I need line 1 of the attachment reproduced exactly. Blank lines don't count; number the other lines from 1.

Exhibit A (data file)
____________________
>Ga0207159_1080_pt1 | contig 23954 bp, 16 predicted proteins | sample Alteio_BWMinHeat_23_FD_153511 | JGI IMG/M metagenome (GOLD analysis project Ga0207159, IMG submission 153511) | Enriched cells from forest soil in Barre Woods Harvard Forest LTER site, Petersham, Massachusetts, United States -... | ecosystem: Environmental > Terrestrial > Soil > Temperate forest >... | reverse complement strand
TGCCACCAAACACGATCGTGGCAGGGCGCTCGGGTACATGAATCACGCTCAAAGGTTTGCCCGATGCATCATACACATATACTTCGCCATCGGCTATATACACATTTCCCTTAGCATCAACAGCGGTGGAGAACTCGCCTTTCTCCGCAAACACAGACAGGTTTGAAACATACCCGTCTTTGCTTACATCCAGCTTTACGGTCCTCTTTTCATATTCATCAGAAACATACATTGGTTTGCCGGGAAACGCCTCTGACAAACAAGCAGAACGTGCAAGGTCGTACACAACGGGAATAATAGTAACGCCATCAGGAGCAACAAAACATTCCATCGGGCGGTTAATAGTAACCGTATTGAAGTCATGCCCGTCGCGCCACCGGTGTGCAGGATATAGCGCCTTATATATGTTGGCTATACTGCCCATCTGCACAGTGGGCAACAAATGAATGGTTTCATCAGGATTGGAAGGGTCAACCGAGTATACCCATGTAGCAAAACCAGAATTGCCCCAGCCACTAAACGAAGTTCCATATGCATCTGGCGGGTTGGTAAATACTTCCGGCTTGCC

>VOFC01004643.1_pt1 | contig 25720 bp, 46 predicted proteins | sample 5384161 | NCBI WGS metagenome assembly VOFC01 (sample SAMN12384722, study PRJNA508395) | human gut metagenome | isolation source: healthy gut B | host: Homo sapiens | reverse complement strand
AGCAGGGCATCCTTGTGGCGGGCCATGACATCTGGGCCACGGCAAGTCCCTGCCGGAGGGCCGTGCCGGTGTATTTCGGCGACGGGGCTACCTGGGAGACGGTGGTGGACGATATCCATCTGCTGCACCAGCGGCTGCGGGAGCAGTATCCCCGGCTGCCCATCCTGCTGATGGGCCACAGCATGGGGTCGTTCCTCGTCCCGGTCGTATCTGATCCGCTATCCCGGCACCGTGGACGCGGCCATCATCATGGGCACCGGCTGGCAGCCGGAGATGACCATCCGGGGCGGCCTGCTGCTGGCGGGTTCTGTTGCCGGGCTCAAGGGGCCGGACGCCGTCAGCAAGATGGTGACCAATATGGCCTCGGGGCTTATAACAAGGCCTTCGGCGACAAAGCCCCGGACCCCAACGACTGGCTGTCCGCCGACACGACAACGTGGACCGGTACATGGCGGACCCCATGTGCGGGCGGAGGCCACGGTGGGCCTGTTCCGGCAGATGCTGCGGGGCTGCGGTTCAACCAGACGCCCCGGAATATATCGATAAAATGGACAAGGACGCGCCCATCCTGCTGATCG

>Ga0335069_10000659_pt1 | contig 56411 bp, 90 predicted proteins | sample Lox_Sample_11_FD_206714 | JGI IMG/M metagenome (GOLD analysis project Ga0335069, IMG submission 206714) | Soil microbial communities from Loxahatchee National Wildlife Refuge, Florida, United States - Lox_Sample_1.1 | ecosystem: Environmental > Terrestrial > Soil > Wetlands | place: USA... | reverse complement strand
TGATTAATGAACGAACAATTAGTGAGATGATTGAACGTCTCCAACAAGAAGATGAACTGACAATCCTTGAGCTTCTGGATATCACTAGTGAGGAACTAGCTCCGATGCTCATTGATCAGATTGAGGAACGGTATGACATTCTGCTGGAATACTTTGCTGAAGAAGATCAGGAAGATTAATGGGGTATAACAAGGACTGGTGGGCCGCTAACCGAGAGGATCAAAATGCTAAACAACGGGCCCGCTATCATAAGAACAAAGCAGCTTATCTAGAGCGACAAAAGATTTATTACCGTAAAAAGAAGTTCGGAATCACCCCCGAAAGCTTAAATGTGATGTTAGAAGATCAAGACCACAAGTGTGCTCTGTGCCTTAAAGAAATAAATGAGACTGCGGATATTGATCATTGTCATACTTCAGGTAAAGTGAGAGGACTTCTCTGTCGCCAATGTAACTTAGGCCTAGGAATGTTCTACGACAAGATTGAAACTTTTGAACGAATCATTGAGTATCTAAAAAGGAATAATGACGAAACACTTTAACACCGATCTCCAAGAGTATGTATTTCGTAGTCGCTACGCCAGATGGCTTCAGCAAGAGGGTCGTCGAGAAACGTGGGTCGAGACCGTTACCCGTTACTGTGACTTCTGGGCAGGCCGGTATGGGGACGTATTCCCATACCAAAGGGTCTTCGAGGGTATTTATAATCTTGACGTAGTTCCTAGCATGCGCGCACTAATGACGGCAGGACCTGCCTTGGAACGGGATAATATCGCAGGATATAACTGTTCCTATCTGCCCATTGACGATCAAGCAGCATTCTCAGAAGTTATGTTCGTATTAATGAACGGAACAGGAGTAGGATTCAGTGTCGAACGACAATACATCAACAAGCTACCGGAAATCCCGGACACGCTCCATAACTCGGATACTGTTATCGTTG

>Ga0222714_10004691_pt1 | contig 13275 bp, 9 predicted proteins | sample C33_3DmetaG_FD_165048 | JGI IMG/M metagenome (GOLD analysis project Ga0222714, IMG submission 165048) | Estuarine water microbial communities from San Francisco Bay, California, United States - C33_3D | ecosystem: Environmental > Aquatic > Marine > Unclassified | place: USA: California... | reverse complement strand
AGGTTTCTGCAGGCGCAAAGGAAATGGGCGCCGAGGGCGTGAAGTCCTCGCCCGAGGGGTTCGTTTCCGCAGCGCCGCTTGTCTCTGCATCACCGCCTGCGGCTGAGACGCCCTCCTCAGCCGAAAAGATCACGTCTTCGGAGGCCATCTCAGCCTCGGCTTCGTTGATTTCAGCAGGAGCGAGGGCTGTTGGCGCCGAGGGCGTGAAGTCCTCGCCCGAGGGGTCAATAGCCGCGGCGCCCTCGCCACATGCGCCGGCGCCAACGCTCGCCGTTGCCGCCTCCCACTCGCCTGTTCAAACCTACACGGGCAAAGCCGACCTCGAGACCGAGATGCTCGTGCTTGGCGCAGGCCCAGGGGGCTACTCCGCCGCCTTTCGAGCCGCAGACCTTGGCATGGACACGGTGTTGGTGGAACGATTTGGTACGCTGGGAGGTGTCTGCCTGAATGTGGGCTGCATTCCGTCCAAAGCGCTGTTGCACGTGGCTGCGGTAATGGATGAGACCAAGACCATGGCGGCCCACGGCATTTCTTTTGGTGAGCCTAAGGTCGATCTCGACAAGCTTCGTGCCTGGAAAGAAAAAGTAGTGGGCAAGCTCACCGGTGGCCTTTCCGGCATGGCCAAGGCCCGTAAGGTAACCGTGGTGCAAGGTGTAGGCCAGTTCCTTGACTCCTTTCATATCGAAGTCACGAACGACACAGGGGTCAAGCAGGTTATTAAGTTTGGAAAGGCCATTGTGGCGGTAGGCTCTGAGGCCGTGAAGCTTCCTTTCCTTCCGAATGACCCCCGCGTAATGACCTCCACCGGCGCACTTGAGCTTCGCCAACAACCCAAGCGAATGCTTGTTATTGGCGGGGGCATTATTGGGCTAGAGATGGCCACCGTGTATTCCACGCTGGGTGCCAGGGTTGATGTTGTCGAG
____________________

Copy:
>Ga0207159_1080_pt1 | contig 23954 bp, 16 predicted proteins | sample Alteio_BWMinHeat_23_FD_153511 | JGI IMG/M metagenome (GOLD analysis project Ga0207159, IMG submission 153511) | Enriched cells from forest soil in Barre Woods Harvard Forest LTER site, Petersham, Massachusetts, United States -... | ecosystem: Environmental > Terrestrial > Soil > Temperate forest >... | reverse complement strand